The same way they get records on my personal consulting business – they tell me I have to provide them for tax purposes.
If you have more than $1 billion in unrealized gains, you (ie your accountants) should know that. They provide current market values and cost basis. I’d say you pay tax on the portion of your unrealized gains that exceeds $1 billion.
“Whipsawing” is a concern if “market value” means closing price on 12/31. I’d smooth things out by allowing the taxpayer to use the lowest daily closing price in the last three calendar years when calculating unrealized gains.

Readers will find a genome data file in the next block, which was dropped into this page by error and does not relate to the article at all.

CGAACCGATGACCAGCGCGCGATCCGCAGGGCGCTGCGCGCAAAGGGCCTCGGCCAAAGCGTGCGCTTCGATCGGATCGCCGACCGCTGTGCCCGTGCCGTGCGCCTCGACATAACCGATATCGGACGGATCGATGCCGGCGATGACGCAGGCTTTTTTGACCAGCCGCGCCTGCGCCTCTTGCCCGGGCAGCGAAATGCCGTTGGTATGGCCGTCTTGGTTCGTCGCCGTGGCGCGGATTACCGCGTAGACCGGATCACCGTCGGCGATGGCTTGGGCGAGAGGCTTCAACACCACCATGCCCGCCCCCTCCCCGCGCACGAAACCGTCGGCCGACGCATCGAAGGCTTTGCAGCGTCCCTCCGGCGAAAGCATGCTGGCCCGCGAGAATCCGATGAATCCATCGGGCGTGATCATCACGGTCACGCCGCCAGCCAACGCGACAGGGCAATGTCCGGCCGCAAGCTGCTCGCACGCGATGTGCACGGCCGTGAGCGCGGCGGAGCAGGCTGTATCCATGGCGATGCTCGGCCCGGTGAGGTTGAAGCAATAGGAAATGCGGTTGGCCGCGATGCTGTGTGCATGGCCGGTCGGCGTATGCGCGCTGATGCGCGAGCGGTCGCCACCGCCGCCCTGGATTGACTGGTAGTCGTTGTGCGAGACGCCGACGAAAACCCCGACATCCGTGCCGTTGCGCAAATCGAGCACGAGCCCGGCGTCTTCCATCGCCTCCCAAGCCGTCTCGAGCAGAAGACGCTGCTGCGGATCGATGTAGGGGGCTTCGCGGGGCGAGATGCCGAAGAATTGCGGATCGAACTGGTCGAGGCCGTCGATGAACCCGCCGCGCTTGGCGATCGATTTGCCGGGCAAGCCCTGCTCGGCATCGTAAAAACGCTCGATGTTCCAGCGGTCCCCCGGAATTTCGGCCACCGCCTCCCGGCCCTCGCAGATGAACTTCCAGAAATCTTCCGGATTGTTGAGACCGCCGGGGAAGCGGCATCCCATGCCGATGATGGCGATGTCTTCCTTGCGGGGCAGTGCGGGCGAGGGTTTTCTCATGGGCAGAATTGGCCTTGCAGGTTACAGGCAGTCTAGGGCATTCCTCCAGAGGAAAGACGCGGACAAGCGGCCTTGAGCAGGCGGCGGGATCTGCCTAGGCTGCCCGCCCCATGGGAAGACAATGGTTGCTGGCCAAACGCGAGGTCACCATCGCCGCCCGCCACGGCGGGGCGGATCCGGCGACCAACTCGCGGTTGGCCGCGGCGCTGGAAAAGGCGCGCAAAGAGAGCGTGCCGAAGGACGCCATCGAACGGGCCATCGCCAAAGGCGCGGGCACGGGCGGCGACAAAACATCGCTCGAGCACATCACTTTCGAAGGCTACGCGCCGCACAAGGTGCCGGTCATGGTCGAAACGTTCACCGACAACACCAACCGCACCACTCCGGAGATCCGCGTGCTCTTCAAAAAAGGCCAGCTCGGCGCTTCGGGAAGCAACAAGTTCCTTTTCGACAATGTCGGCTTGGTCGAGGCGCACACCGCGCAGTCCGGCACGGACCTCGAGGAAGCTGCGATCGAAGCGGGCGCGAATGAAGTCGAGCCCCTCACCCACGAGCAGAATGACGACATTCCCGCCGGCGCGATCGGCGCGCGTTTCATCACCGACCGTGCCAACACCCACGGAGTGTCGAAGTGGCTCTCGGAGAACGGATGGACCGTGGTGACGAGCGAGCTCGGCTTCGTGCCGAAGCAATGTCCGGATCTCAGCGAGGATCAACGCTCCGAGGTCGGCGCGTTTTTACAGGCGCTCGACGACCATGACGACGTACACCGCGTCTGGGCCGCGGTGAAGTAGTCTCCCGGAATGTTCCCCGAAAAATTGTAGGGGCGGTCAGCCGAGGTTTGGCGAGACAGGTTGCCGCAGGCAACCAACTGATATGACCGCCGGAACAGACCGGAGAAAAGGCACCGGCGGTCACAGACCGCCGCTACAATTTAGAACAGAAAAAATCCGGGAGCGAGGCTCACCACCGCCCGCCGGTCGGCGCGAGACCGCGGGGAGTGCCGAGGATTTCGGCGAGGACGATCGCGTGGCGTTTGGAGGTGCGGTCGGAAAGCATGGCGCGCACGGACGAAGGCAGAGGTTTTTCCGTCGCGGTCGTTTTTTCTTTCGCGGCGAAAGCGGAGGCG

(And, highest daily closing price when calculating unrealized losses. So, some years there is neither a taxable unrealized gain nor a taxable unrealized loss.)
Yes, that would defer the tax collection a few years, but now it can go multiple decades.
Yes, tax collections would go up somewhat when the economy is booming and down somewhat when it is tanking. That’s a good side effect of taxing unrealized gains.